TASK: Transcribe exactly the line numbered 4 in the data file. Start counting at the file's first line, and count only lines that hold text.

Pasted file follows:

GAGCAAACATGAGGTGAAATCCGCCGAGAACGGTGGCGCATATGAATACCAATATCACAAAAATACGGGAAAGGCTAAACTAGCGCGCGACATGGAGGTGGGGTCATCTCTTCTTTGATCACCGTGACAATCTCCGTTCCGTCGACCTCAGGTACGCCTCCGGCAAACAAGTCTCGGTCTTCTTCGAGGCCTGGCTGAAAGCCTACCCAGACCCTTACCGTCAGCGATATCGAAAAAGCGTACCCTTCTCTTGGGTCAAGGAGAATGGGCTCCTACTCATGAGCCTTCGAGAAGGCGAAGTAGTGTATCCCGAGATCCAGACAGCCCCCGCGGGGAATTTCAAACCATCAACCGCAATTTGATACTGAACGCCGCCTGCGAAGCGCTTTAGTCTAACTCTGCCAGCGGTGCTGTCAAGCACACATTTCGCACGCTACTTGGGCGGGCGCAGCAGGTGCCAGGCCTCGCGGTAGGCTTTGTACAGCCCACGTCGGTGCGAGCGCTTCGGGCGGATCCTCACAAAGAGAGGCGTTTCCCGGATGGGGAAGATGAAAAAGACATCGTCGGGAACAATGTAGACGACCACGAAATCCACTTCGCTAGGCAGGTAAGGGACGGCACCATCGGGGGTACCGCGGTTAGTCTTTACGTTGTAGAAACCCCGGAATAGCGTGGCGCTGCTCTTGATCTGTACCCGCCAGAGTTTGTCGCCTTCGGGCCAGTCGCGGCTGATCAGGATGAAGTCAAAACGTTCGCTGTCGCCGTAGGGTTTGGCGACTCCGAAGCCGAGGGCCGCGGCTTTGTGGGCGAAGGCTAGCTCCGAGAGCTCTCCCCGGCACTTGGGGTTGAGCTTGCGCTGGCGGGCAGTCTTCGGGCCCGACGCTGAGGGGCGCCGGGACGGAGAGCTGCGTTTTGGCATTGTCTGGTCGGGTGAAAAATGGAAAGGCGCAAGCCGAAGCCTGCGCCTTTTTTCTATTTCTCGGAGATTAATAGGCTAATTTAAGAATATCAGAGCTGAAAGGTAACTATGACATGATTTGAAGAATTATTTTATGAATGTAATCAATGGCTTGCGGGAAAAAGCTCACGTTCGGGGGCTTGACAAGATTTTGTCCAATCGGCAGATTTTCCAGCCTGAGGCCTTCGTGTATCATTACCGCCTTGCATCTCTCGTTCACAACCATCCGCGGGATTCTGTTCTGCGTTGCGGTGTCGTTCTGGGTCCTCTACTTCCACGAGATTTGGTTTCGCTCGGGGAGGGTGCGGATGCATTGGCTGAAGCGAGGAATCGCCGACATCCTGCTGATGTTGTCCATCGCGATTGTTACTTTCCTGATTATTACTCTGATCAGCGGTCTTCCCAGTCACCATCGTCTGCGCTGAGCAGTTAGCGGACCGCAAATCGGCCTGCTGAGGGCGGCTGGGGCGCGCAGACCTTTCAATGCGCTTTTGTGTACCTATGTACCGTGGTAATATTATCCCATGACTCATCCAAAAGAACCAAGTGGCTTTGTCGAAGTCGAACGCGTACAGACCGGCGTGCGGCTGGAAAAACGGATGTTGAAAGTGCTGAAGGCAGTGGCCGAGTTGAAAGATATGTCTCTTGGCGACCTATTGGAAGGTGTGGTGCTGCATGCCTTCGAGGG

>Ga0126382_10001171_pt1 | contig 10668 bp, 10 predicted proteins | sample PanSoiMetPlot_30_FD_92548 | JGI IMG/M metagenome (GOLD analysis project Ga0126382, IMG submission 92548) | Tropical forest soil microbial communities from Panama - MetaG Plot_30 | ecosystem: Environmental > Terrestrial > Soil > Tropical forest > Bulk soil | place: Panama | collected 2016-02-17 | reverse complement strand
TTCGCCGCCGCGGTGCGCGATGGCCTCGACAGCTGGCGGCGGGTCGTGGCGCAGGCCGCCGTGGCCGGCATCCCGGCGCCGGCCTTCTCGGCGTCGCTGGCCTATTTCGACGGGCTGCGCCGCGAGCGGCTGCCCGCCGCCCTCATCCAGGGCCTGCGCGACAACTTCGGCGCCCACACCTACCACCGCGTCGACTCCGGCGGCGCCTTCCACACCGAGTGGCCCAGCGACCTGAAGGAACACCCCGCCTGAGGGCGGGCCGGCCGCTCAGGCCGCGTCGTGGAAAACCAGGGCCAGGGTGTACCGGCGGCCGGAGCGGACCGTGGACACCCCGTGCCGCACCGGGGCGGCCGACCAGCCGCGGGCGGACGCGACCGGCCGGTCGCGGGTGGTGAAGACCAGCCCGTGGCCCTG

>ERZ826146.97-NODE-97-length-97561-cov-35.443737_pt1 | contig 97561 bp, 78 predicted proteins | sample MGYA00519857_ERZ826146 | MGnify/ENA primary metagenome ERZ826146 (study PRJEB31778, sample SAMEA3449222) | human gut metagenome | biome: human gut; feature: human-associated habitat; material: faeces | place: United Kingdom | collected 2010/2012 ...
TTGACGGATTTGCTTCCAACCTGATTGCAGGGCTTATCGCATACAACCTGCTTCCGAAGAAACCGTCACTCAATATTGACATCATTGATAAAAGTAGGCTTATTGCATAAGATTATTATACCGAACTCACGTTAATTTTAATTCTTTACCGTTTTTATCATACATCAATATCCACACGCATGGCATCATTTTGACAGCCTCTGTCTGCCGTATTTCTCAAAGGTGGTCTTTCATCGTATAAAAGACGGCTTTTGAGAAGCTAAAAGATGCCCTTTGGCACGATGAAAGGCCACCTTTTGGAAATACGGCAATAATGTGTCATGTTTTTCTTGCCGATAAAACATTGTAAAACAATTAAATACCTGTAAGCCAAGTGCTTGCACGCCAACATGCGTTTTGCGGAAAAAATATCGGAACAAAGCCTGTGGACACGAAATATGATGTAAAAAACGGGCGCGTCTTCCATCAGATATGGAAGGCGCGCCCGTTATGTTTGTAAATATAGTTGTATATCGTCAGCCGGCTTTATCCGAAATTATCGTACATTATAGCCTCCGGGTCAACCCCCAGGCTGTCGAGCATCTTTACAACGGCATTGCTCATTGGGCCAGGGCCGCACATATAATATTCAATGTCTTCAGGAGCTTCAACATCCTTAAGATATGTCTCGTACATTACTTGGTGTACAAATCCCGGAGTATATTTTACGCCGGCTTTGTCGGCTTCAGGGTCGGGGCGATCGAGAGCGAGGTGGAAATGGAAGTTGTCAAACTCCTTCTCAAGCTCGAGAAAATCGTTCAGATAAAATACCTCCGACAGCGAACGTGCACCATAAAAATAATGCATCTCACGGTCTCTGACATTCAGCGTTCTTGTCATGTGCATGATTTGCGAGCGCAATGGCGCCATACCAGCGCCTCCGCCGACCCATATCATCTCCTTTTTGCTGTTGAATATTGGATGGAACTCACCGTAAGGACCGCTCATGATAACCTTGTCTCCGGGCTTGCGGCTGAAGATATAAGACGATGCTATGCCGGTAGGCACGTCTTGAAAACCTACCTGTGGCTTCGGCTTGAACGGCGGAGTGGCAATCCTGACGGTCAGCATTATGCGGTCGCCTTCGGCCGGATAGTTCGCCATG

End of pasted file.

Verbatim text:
>ERZ826146.97-NODE-97-length-97561-cov-35.443737_pt1 | contig 97561 bp, 78 predicted proteins | sample MGYA00519857_ERZ826146 | MGnify/ENA primary metagenome ERZ826146 (study PRJEB31778, sample SAMEA3449222) | human gut metagenome | biome: human gut; feature: human-associated habitat; material: faeces | place: United Kingdom | collected 2010/2012 ...